Proton launches Yamal-601

The first mission of the Proton rocket in 2019 successfully delivered the Yamal-601 satellite for Gazprom Space Systems, a division of the largest Russian oil and natural gas producer. The liftoff took place as scheduled on May 30, 2019, at 20:42 Moscow Time (1:42 p.m. EST).

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Yamal-601 mission at a glance:

Yamal-601 communications satellite
Launch vehicle
Proton-M (8K82KM) No. 93569 / Briz-M (14S43) No. 99564
Launch date and time
2019 May 30, 20:41:59.970 Moscow Time; (planned): 20:42:00
Launch site
Payload release orbit
Geostationary Transfer Orbit, GTO

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What is Yamal-601?

With an anticipated life span of 15 years, the Yamal-601 satellite was intended to replace the Yamal-202 satellite covering Russia and adjacent regions. The new spacecraft was designed to provide fixed communications and transmission services in C-band over the European part of Russia, the Middle East, Northern Africa and South-East Asia from an orbital position at 49 degrees East longitude. Yamal-601 was also expected to spur the development of communications services in Ku- and Ka-bands in the Russian market, including access to high-speed Internet. According to statements from Roskosmos published in 2019, Yamal-601 would become the most powerful satellite in the nation's orbital fleet in terms of data throughput. The project was funded through the dedicated federal program for the development of telecommunications in the Russian Federation, Roskosmos said, though most funding was apparently expected to come from non-budgetary sources.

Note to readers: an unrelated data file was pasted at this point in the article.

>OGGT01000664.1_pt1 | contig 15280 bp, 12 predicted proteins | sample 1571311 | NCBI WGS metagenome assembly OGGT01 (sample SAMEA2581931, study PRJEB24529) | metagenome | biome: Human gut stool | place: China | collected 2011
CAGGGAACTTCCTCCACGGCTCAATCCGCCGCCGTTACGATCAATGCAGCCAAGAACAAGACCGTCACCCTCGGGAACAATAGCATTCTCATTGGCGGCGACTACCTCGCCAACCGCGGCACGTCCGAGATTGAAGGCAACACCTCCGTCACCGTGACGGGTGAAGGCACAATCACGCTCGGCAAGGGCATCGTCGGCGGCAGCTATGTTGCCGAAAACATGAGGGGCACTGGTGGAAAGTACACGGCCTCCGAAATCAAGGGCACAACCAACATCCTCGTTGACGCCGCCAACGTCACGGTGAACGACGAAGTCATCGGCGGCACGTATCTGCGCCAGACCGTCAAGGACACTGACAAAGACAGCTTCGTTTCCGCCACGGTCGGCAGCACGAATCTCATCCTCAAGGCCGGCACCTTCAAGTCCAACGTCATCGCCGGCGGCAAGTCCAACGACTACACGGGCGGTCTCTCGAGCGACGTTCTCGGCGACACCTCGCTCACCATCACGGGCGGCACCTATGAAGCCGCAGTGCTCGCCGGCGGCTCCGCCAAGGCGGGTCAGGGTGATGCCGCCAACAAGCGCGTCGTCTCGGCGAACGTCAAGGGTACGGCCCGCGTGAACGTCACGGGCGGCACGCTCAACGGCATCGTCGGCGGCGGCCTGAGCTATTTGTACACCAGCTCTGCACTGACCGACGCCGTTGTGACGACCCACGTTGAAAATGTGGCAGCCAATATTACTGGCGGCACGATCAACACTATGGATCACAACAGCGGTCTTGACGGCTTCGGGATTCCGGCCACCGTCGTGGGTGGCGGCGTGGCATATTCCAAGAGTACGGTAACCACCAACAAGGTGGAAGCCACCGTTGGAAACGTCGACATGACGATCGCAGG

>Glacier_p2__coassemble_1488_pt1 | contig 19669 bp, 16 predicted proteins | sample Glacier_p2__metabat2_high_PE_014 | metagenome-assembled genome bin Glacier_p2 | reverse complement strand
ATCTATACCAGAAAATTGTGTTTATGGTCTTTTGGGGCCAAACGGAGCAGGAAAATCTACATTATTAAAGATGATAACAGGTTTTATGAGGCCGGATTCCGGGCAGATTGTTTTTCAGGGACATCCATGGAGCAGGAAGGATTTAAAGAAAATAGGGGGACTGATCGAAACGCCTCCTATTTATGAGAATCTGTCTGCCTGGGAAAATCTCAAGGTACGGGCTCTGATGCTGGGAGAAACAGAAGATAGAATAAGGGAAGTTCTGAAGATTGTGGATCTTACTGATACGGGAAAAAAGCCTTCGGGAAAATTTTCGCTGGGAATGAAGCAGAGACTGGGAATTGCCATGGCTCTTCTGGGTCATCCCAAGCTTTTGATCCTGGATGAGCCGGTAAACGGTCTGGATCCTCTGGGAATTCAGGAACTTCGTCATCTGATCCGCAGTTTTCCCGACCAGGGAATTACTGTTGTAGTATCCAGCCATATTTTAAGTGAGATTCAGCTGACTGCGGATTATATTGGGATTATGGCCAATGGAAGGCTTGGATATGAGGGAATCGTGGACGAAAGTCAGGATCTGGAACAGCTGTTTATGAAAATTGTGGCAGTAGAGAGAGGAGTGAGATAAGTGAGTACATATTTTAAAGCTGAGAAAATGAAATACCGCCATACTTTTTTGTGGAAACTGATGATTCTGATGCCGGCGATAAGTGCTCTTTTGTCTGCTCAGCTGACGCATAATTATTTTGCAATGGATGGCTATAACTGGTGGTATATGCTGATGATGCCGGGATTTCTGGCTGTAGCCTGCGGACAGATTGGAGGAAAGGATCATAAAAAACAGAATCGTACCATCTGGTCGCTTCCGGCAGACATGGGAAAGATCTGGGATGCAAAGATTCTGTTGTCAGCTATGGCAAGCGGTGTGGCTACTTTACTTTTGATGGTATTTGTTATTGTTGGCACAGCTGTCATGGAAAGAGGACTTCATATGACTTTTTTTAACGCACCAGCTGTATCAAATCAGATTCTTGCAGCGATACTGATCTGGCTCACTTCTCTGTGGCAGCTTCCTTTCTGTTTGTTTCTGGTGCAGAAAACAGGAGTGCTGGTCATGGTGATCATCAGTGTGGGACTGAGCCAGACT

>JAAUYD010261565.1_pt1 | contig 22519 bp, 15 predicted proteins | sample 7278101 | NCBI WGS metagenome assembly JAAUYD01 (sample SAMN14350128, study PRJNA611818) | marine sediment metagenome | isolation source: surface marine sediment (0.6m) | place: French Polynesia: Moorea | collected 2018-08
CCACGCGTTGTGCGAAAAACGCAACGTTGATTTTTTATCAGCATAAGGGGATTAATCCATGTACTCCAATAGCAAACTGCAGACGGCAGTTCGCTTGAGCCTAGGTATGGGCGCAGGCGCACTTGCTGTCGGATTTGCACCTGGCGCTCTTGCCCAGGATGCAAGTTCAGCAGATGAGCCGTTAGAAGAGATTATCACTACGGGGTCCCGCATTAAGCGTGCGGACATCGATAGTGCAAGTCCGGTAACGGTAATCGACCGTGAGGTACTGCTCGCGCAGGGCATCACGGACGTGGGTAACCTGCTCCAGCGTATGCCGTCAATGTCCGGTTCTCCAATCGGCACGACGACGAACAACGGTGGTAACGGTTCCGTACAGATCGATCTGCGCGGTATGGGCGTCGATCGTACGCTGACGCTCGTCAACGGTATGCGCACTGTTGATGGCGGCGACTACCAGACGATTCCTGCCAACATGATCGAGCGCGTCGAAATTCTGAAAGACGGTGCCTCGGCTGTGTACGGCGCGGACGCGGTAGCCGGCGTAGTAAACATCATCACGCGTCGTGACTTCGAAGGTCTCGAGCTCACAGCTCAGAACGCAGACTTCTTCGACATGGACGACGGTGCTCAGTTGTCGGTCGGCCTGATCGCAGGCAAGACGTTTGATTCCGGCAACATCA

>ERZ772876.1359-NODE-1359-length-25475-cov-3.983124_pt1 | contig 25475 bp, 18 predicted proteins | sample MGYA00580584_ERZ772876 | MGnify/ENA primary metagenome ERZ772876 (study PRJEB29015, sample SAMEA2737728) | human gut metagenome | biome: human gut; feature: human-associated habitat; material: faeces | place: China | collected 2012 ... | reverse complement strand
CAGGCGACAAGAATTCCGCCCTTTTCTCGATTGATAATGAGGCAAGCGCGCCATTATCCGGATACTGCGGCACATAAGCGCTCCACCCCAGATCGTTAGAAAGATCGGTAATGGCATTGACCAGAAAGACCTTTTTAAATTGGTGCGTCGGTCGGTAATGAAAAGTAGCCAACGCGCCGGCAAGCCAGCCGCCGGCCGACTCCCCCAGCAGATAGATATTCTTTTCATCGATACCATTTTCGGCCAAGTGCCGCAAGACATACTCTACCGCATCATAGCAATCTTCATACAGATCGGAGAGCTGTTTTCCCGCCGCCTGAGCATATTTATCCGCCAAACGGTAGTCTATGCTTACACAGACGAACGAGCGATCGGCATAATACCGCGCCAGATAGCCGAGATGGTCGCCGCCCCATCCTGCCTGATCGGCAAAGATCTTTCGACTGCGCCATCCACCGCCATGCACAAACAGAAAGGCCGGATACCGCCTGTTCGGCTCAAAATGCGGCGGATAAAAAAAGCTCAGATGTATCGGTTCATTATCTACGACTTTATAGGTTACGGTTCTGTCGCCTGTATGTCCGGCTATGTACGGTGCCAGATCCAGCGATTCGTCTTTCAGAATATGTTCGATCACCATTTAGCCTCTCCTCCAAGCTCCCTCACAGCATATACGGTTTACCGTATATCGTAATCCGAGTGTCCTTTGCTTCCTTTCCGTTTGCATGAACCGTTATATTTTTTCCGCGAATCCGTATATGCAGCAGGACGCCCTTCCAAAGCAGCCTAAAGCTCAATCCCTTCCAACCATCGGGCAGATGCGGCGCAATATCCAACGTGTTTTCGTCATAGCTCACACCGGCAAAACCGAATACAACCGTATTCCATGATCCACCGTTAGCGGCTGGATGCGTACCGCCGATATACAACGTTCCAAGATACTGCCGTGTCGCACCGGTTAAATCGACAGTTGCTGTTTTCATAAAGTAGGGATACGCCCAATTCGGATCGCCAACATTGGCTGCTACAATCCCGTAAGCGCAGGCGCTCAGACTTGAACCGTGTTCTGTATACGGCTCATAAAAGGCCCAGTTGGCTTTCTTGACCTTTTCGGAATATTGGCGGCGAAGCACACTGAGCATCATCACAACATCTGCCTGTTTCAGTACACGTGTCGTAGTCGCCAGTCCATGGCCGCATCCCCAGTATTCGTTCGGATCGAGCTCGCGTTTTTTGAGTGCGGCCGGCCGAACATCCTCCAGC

Yamal-601 satellite at a glance*

Spacecraft developer
Thales Alenia Space (France)
Spacecraft operator
Gazprom Space Systems, GKS
Spacecraft liftoff mass
5,700 kilograms
Orbital position
49 degrees East longitude
Spacecraft life span
15 years
Payload power consumption
11 kilowatts
Number of C-band transponders
Number of Ku-band transponders
Number of Ka-band transponders
Estimated original project cost
$300 million (15 billion rubles)

*As of 2014

Project history

In November 2012, then head of GKS Nikolai Sevastyanov told the Interfax-AVN news agency that Gazprom planned to announce a tender for the development of the Yamal-601 satellite at the beginning of 2013, so that the newly procured spacecraft could replace the previous-generation Yamal-202 sometimes after 2015. According to Sevastyanov, the new satellite was expected to carry communications payload operating in Ka-band, replacing satellites with C-band payloads and allowing customers on the ground to switch from receiving antennas with a diameter of around five meters to dishes as small as 1.2 meters, when using Ku-band, and 0.6-meter antenna with the Ka-band capability. At the same time, the throughput of ground stations would increase from 2 megabits per second for C-band to 5 and 20 megabits per second for Ku- and Ka-band, respectively.


The coverage provided by Yamal-601.

The tender for the development of Ymal-601 was conducted in 2013 and by December of that year, Thales Alenia Space in France was declared the winner. On Jan. 22, 2014, the International Launch Services, ILS, a US-based company that markets Proton rockets to commercial customers, announced the contract for the launch of Yamal-601 into orbit. At the time, the launch was planned in February 2016.